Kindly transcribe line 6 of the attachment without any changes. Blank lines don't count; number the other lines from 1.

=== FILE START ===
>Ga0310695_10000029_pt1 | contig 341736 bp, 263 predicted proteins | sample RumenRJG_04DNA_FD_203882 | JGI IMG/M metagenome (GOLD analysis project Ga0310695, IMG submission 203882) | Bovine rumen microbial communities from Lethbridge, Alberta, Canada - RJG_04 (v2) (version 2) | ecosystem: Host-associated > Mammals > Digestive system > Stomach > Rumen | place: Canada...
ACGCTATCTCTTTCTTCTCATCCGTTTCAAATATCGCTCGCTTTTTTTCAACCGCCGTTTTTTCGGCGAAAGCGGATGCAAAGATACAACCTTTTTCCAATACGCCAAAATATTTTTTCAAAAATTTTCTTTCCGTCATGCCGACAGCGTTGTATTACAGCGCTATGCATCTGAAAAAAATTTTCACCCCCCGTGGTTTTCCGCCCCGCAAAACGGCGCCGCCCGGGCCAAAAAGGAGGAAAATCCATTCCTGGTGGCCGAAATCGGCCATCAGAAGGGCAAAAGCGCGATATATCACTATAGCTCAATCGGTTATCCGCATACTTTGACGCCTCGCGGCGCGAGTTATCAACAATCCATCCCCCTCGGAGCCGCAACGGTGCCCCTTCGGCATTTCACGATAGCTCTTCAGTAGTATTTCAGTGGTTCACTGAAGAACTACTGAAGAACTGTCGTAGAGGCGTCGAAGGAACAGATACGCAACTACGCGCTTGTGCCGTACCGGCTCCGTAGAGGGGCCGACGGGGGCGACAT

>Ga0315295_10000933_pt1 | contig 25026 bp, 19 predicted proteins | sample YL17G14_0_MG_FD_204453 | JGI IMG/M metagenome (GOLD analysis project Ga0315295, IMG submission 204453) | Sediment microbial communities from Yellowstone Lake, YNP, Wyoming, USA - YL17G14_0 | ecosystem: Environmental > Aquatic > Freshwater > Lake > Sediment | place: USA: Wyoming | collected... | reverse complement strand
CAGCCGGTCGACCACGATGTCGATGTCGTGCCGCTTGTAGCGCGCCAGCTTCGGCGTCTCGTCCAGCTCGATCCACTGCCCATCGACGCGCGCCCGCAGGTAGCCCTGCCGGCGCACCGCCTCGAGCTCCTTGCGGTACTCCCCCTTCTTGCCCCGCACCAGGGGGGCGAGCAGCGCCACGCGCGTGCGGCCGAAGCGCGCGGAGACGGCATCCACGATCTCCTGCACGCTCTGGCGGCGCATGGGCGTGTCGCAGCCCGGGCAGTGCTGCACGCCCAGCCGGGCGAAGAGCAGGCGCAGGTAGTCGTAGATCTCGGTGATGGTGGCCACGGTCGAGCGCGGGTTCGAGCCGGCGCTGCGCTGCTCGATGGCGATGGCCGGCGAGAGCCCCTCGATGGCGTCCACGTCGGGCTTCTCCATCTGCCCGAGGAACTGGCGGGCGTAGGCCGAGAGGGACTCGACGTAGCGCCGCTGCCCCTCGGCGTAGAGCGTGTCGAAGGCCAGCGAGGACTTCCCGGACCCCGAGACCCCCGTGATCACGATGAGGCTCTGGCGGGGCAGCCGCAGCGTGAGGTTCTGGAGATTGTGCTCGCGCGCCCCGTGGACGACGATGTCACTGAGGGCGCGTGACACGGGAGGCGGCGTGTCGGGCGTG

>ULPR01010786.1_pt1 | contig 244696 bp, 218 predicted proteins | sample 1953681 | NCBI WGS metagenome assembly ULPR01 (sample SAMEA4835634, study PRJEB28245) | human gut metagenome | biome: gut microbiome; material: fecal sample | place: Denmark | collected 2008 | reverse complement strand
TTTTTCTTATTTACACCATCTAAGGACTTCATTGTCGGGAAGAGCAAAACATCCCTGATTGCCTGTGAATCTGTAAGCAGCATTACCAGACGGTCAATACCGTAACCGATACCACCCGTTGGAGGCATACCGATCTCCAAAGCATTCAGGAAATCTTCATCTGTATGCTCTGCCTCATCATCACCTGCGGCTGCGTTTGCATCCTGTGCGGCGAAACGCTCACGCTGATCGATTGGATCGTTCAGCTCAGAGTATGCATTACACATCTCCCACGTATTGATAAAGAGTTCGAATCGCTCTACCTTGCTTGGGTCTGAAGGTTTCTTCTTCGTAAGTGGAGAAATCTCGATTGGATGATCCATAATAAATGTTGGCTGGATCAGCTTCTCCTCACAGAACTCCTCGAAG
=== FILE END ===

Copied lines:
TTTTTCTTATTTACACCATCTAAGGACTTCATTGTCGGGAAGAGCAAAACATCCCTGATTGCCTGTGAATCTGTAAGCAGCATTACCAGACGGTCAATACCGTAACCGATACCACCCGTTGGAGGCATACCGATCTCCAAAGCATTCAGGAAATCTTCATCTGTATGCTCTGCCTCATCATCACCTGCGGCTGCGTTTGCATCCTGTGCGGCGAAACGCTCACGCTGATCGATTGGATCGTTCAGCTCAGAGTATGCATTACACATCTCCCACGTATTGATAAAGAGTTCGAATCGCTCTACCTTGCTTGGGTCTGAAGGTTTCTTCTTCGTAAGTGGAGAAATCTCGATTGGATGATCCATAATAAATGTTGGCTGGATCAGCTTCTCCTCACAGAACTCCTCGAAG